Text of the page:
Best Shots Review: Mighty Valkyries #1 has powerful visuals but lacks charisma

Mighty Valkyries #1
(Image credit: Mattia de Iulis/Joe Sabino (Marvel Comics))

The Mighty Valkyries #1 explores the Norse pantheon and alien worlds. Jason Aaron, Torunn Grønbekk, Mattia de Iulis, and Erica D'Urso craft two tales, one focusing on Jane Foster, and the other on the lost warrior known only as Valkyrie. The stories focus on establishing the lead characters and their motivations, but The Mighty Valkyries #1 stumbles a bit in creating a compelling conflict.

The Mighty Valkyries #1 credits

Written by Jason Aaron and Torunn Grønbekk
Art by Mattia de Iulis, Erica D'Urso, and Marcio Menyz
Letters by Joe Sabino
Published by Marvel Comics
'Rama Rating: 7 out of 10

The Mighty Valkyries #1 begins with its primary story, centered around Jane Foster. Immediately, the artwork by Mattia de Iulis jumps out. The verisimilitude in the human figures and environments is given a surreal touch thanks to the way that de Iulis uses of shading. There's never a presence of the traditional inky shadow associated with most comic book art, and that heightened sense of golden lighting gives a grandeur to the proceedings that cuts through every scene. It's a useful technique in the story as well. Jason Aaron and Torunn Grønbekk start the story with Jane at her day job as a mortician's assistant, and the clinical setting being cast in this supernatural lighting hints at the larger purpose Jane serves as Valkyrie, and helps build a sense of foreboding when she has to go to a bar to investigate rumors of a monster roaming about.

(Image credit: Mattia de Iulis/Joe Sabino (Marvel Comics))

When Jane's search finally brings her into contact with the beast, de Iulis kicks the spectacle up a notch, with dynamic poses and grand lighting that helps sell the conflict as epic, even if it's set atop a rooftop in Manhattan. If there is a stumbling block in de Iulis' artwork, it's in the fur texture of the creature itself. Between the lighting and the way the fur itself is brought together, the creature at times looks like it's borrowed from a more slick, computer-generated art style. While that helps sell the otherworldliness of the creature itself, it also means the creature doesn't feel like it's occupying the same physical space as the hero.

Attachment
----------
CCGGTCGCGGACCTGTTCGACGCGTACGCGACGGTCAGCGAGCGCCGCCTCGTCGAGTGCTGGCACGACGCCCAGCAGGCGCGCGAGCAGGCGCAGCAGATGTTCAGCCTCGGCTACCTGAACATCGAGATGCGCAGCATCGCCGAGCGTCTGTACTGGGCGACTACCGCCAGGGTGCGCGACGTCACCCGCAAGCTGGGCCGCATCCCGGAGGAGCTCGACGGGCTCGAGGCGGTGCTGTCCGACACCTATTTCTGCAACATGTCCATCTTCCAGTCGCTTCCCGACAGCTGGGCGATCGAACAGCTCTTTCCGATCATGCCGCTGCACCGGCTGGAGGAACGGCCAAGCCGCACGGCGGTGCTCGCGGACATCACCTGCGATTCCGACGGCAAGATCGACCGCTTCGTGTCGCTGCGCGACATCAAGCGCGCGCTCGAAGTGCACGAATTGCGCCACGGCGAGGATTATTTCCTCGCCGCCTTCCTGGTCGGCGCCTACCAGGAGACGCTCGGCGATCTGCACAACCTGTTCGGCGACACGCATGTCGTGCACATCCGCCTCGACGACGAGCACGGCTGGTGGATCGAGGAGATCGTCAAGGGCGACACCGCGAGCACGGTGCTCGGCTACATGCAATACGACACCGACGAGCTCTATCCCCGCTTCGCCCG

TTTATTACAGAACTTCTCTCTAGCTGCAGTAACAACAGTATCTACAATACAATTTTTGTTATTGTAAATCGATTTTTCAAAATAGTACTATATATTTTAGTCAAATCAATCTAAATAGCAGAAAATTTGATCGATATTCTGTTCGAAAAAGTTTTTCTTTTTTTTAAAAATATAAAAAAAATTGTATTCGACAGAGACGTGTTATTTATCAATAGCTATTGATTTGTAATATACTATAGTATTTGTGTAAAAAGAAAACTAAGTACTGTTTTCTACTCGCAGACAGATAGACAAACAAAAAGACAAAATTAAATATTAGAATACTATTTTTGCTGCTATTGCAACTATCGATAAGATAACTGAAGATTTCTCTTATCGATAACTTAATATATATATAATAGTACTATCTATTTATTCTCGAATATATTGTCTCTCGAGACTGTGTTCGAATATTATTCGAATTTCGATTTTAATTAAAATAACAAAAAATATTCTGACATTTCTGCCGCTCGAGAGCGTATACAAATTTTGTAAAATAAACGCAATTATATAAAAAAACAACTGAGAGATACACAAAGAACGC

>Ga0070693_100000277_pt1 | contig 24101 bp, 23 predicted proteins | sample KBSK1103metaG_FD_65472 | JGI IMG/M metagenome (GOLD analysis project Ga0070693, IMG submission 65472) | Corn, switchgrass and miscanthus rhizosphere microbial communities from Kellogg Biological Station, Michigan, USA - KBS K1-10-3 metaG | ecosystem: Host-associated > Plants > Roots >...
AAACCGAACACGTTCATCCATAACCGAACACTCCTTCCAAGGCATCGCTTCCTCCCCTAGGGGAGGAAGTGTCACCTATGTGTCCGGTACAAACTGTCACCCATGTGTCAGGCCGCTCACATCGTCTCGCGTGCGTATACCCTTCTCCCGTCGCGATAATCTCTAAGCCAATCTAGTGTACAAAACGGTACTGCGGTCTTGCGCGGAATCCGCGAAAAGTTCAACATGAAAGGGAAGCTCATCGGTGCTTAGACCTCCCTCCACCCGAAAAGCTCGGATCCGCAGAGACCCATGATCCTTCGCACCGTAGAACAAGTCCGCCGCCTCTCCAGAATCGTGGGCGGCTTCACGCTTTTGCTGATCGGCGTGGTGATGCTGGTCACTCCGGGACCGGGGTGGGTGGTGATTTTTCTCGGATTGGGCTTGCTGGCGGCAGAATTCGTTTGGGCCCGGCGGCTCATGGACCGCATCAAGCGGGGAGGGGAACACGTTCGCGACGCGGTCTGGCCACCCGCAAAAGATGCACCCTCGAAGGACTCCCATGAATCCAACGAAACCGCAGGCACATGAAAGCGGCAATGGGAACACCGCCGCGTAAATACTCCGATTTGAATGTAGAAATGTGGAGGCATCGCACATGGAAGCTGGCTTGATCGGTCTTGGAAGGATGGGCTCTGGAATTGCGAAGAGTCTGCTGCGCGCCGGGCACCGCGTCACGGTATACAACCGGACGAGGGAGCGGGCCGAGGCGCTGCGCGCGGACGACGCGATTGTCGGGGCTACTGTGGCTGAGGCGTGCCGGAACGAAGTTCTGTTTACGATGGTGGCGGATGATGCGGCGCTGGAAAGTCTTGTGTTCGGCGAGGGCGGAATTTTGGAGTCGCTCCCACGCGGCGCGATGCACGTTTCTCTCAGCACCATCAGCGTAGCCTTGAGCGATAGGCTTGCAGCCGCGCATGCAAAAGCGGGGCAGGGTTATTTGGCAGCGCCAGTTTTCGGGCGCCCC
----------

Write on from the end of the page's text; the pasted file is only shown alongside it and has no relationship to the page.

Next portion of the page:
The backup story by Grønbekk with artists Erica D'Urso and Marcio Menyz focuses on Valkyrie, as she searches for answers about her life prior to imprisonment. Frankly, it's a bit of a disappointing read. Grønbekk takes Valkyrie to a dying world, and while it isn't ever named, Erica D'Urso and Marcio Menyz seem to draw visually on the MCU version of Sakaar, from Thor: Ragnarok. That may be a coincidence, but since the planet isn't named and there aren't any readily apparent visual markers, there's no reason for readers to feel connected to this world and since Valkyrie doesn't know her own past, her journey here also lacks any emotional weight. 

This is a standard 'find your memories' story that just feels flat the whole way through. Thankfully, there is a bit of a resolution in this story, so hopefully future issues will be able to tackle the character in a more exciting way.

This is actually an issue in Jane's story as well. The Mighty Valkyries #1 does a decent job at introducing readers to the star heroes, but it doesn't give readers much of a hook for continuing their stories. This is more of a false start than a full-on debut, and while the powerful visuals and the lore might satisfy some readers, hopefully future issues will give a story worthy of the charisma of the heroes at its core.

The Valkyries are part of an amazing pantheon of female superheroes. Here's our list of the best superheroes of all time.

Robert Reed
Freelance Writer

Robert is a Los Angeles-based comics journalist and writer (formerly Omaha, Nebraska). He currently writes for Newsarama and Adventures in Poor Taste.